Do you like Chardonnay? That’s a loaded question I know. Your answer is probably a return question asking what sort, or style of Chardonnay I’m talking about. There might not be another grape that is so wildly popular on the one hand and inspires so much debate on the other. The basic concept folks tend to wrestle with when it comes to this grape is oak treatment. What has become known in many circles as “California Style Chardonnay” is what really gets a lot of people talking. The trouble with that term is that it only describes a very small amount of Chardonnay from California. There are tons of different Chardonnays made in different styles with varying intent and incredibly divergent price-points. Some producers present a look into the differences in this grape within a single portfolio. One such producer is Sonoma County’s Rodney Strong Vineyards. They make a trio of Chardonnays, that one vintage after another provides a small window into the various disciplines of Sonoma County Chardonnay. I’ll take a look at the current releases of each today. First up is the Rodney Strong Vineyards 2010 Sonoma County Chardonnay. This wine was produced using estate grown fruit as well as grapes sourced at other local Sonoma Vineyards. After harvesting this wine was fermented in a combination of barrel (60%), and stainless steel (40%); 5 months of barrel aging followed for the juice already in oak. This widely available wine has a suggested retail price of $13.50.
Bright, fresh orchard fruit aromas fill the nose of this Sonoma County Chardonnay. Bartlett pear, Golden Delicious apple and hints of lemon zest are present throughout the palate of this wine along with nutmeg and clove spices. The Sonoma County Chardonnay has a crisp, clean finish with zippy acidity and underlying wisps of creaminess. This wine is quite tasty by itself but will also pair well with lighter foods. Rodney Strong's Sonoma County offering continues to be a tremendous everyday value in everyday Chardonnay from Sonoma County.
Next up is the Rodney Strong Vineyards 2009 Chalk Hill Chardonnay. This wine is composed entirely of fruit from the Chalk Hill appellation. 86% of this wine was fermented in French oak, the remainder in stainless steel; 10 months of barrel aging followed for the 86%. This wine is available nationally and has a suggested retail price of $20.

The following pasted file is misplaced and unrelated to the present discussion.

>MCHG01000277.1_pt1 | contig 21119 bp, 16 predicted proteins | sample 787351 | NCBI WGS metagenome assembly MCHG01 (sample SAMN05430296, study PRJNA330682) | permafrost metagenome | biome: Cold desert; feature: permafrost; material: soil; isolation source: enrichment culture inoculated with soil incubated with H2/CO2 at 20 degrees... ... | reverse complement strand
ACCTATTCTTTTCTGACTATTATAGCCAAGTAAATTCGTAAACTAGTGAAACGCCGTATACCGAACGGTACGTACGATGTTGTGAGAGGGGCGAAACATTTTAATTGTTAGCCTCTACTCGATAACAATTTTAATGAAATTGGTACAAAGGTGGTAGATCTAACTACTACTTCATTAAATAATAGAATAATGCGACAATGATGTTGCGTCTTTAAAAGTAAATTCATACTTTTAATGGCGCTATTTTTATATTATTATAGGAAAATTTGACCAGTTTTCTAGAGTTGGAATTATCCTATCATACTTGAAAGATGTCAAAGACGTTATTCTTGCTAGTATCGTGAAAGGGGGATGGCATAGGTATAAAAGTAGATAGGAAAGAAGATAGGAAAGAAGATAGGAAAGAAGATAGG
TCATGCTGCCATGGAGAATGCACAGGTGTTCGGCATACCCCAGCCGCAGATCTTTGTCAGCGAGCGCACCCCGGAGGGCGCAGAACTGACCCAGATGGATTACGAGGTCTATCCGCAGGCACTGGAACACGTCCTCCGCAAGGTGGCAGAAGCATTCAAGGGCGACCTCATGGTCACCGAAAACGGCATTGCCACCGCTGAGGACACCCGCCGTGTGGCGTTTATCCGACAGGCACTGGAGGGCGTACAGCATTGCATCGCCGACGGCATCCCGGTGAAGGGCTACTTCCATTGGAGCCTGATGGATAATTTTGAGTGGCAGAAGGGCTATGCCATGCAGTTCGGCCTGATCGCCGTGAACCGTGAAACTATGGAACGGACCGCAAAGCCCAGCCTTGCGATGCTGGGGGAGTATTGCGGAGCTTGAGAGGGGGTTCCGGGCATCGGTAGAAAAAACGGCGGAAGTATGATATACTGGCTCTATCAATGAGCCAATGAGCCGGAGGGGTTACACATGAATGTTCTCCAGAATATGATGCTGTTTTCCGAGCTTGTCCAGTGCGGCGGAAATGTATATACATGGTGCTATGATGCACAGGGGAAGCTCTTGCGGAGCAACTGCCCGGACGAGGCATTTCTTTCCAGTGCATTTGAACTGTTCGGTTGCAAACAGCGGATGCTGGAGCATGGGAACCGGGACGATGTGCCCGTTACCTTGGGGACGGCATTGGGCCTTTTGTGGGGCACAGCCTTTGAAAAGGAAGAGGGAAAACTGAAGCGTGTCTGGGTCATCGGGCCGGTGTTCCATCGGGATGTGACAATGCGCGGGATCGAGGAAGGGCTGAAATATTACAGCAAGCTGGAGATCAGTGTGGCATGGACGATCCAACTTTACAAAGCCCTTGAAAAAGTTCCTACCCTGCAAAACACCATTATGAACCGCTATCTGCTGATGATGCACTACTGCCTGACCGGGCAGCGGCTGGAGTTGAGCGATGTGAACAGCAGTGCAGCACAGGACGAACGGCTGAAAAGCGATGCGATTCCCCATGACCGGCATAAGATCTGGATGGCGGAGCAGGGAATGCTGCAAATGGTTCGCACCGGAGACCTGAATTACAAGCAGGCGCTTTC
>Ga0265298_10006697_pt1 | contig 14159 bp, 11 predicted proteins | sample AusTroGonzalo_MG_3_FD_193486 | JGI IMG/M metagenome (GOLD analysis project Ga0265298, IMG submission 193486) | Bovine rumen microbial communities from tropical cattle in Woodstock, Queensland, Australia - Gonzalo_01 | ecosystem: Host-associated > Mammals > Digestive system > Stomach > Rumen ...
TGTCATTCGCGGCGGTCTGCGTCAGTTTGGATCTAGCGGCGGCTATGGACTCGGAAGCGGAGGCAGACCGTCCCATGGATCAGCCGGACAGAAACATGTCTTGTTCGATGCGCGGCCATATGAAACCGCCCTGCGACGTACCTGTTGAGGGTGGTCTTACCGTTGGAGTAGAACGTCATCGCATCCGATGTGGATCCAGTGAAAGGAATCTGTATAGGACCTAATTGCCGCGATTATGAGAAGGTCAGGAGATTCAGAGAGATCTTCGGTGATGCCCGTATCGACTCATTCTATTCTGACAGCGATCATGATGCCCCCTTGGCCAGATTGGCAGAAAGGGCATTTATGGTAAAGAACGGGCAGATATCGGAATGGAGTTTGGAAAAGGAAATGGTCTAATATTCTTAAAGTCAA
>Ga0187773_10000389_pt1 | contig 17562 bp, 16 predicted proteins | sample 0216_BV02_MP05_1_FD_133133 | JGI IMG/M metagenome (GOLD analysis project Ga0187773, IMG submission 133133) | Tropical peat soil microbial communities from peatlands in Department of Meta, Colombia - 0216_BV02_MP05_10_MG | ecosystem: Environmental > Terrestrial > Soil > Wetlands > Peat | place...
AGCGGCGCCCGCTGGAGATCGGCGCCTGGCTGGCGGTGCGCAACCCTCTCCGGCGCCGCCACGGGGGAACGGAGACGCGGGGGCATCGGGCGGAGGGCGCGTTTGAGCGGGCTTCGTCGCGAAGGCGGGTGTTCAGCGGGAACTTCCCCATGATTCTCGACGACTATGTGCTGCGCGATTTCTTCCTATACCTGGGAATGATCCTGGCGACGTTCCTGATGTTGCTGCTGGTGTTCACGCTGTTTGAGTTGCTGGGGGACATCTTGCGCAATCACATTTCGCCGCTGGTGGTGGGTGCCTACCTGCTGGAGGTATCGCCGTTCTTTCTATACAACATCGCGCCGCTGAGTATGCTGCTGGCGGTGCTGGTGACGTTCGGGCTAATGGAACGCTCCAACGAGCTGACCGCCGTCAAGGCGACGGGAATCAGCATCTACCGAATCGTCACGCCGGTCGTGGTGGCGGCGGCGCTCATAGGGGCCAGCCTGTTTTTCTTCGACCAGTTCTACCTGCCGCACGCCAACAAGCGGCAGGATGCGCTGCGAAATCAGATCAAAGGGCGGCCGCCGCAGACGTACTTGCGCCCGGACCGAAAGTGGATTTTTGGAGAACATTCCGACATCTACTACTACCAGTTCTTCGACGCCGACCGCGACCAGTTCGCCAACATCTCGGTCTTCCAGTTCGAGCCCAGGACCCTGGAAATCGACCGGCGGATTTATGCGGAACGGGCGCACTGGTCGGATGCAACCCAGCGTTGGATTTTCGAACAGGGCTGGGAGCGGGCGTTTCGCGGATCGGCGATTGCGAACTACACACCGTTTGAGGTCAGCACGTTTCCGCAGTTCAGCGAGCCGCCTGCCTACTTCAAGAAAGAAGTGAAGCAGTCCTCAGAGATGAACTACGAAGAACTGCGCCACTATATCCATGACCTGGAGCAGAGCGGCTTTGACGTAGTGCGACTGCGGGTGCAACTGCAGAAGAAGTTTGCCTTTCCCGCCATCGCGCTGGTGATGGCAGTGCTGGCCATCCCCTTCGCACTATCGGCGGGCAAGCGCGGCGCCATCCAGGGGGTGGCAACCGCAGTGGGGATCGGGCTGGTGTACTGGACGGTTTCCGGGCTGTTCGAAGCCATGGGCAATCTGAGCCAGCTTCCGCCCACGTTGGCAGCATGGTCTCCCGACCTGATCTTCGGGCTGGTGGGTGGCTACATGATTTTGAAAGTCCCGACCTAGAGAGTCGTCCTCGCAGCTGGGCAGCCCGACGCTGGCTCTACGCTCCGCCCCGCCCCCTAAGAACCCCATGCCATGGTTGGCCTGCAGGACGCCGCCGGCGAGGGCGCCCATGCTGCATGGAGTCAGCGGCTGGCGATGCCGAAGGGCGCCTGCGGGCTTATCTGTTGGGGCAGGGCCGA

Subtle toast and vanilla aromas join up with loads of fresh fruit aromas and a hint of hazelnut on the nose of this Chalk Hill Chardonnay. The palate of this wine is incredibly even keeled and balanced with appealing orchard fruit and spice sharing the bill with mineral characteristics and, to a lesser degree, bits of tropical fruit and lemon ice. A bevy of spices such as nutmeg, cardamom and white pepper are part of a creamy, layered finish. The oak used here is judicious and well integrated; it adds but does not detract. I’ve been fond of the Chalk Hill Chardonnay for a number of years now. In the $20 category this wine remains a go to choice.
Finally today is the Rodney Strong Vineyards 2008 Russian River Valley Reserve Chardonnay. This wine was produced using fruit sourced at a variety of Russian River Valley Vineyards. The Reserve Chardonnay was entirely fermented in French oak; 14 months of oak aging followed with 46% of the barrels being new. This wine is available across the country and has a suggested retail price of $35.
Apple pie aromas are joined by toast and hints of toffee on the layered and complex nose of this 2008 Chardonnay. Tropical fruits and hints of citrus appear on the palate which is loaded with apple and pear characteristics. Baked pie spices are plentiful as well. Minerals lead the lengthy finish which shows off toasty oak, bits of butter and a creaminess that brings to mind crème brulee. This wine is the epitome of California style Chardonnay; but to be crystal clear an example that is done remarkably well. The oak is well integrated but easily detectable and a key element like a prominent spice, however the fruit is still, as it should be the key. This wine is good on it’s own but excels paired with rich dishes.
This is a distinct trio of wines that could easily provide a mini-tour of Sonoma County Chardonnay and a bit of an eduction all by themselves. Depending on how much you’re looking to spend on a Chardonnay or even more importantly what your desired style is, Rodney Strong Vineyards likely has one you’ll enjoy. Each is a well made wine that delivers excellent value in its category. However I personally reach for the Chalk Hill most often as it comes closest to my personal Chardonnay sweet spot. Rodney Strong Vineyards continues to be a large Sonoma County Producer with readily accesible wines, wherever you live in the US, at more than reasonable prices.